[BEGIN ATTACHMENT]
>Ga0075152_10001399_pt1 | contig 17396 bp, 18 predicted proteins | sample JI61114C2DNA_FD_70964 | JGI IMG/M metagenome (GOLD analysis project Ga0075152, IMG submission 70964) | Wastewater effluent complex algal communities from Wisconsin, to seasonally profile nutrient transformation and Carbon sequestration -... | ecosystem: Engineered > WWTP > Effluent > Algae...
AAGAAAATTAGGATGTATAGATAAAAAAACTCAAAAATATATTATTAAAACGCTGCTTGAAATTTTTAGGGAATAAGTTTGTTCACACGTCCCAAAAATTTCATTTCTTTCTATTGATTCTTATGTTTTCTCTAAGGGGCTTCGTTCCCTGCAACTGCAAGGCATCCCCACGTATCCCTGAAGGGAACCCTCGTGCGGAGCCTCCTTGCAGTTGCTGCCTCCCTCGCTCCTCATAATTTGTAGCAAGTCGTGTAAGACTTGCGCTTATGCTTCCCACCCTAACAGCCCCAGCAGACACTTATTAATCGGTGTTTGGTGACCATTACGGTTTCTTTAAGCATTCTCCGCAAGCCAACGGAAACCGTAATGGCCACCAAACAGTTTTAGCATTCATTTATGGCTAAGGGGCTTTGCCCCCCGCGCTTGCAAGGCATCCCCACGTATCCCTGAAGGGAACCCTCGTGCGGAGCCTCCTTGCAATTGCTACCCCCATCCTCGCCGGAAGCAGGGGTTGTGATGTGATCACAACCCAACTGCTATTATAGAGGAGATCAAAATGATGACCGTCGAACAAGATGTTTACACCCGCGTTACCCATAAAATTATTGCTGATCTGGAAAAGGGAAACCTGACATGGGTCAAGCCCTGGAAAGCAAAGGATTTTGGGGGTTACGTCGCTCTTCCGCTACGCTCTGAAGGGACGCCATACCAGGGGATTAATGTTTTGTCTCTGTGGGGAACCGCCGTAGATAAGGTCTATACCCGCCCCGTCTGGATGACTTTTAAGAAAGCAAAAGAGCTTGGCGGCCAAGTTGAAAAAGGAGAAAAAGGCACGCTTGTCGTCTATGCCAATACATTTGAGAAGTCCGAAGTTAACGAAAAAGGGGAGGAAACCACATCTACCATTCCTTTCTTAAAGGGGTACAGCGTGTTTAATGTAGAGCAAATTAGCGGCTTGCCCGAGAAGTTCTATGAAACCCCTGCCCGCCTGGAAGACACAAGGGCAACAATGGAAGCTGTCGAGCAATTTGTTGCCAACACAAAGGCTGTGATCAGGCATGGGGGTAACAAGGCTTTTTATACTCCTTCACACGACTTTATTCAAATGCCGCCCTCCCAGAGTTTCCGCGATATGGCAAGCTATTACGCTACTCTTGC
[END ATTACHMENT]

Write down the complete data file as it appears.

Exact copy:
>Ga0075152_10001399_pt1 | contig 17396 bp, 18 predicted proteins | sample JI61114C2DNA_FD_70964 | JGI IMG/M metagenome (GOLD analysis project Ga0075152, IMG submission 70964) | Wastewater effluent complex algal communities from Wisconsin, to seasonally profile nutrient transformation and Carbon sequestration -... | ecosystem: Engineered > WWTP > Effluent > Algae...
AAGAAAATTAGGATGTATAGATAAAAAAACTCAAAAATATATTATTAAAACGCTGCTTGAAATTTTTAGGGAATAAGTTTGTTCACACGTCCCAAAAATTTCATTTCTTTCTATTGATTCTTATGTTTTCTCTAAGGGGCTTCGTTCCCTGCAACTGCAAGGCATCCCCACGTATCCCTGAAGGGAACCCTCGTGCGGAGCCTCCTTGCAGTTGCTGCCTCCCTCGCTCCTCATAATTTGTAGCAAGTCGTGTAAGACTTGCGCTTATGCTTCCCACCCTAACAGCCCCAGCAGACACTTATTAATCGGTGTTTGGTGACCATTACGGTTTCTTTAAGCATTCTCCGCAAGCCAACGGAAACCGTAATGGCCACCAAACAGTTTTAGCATTCATTTATGGCTAAGGGGCTTTGCCCCCCGCGCTTGCAAGGCATCCCCACGTATCCCTGAAGGGAACCCTCGTGCGGAGCCTCCTTGCAATTGCTACCCCCATCCTCGCCGGAAGCAGGGGTTGTGATGTGATCACAACCCAACTGCTATTATAGAGGAGATCAAAATGATGACCGTCGAACAAGATGTTTACACCCGCGTTACCCATAAAATTATTGCTGATCTGGAAAAGGGAAACCTGACATGGGTCAAGCCCTGGAAAGCAAAGGATTTTGGGGGTTACGTCGCTCTTCCGCTACGCTCTGAAGGGACGCCATACCAGGGGATTAATGTTTTGTCTCTGTGGGGAACCGCCGTAGATAAGGTCTATACCCGCCCCGTCTGGATGACTTTTAAGAAAGCAAAAGAGCTTGGCGGCCAAGTTGAAAAAGGAGAAAAAGGCACGCTTGTCGTCTATGCCAATACATTTGAGAAGTCCGAAGTTAACGAAAAAGGGGAGGAAACCACATCTACCATTCCTTTCTTAAAGGGGTACAGCGTGTTTAATGTAGAGCAAATTAGCGGCTTGCCCGAGAAGTTCTATGAAACCCCTGCCCGCCTGGAAGACACAAGGGCAACAATGGAAGCTGTCGAGCAATTTGTTGCCAACACAAAGGCTGTGATCAGGCATGGGGGTAACAAGGCTTTTTATACTCCTTCACACGACTTTATTCAAATGCCGCCCTCCCAGAGTTTCCGCGATATGGCAAGCTATTACGCTACTCTTGC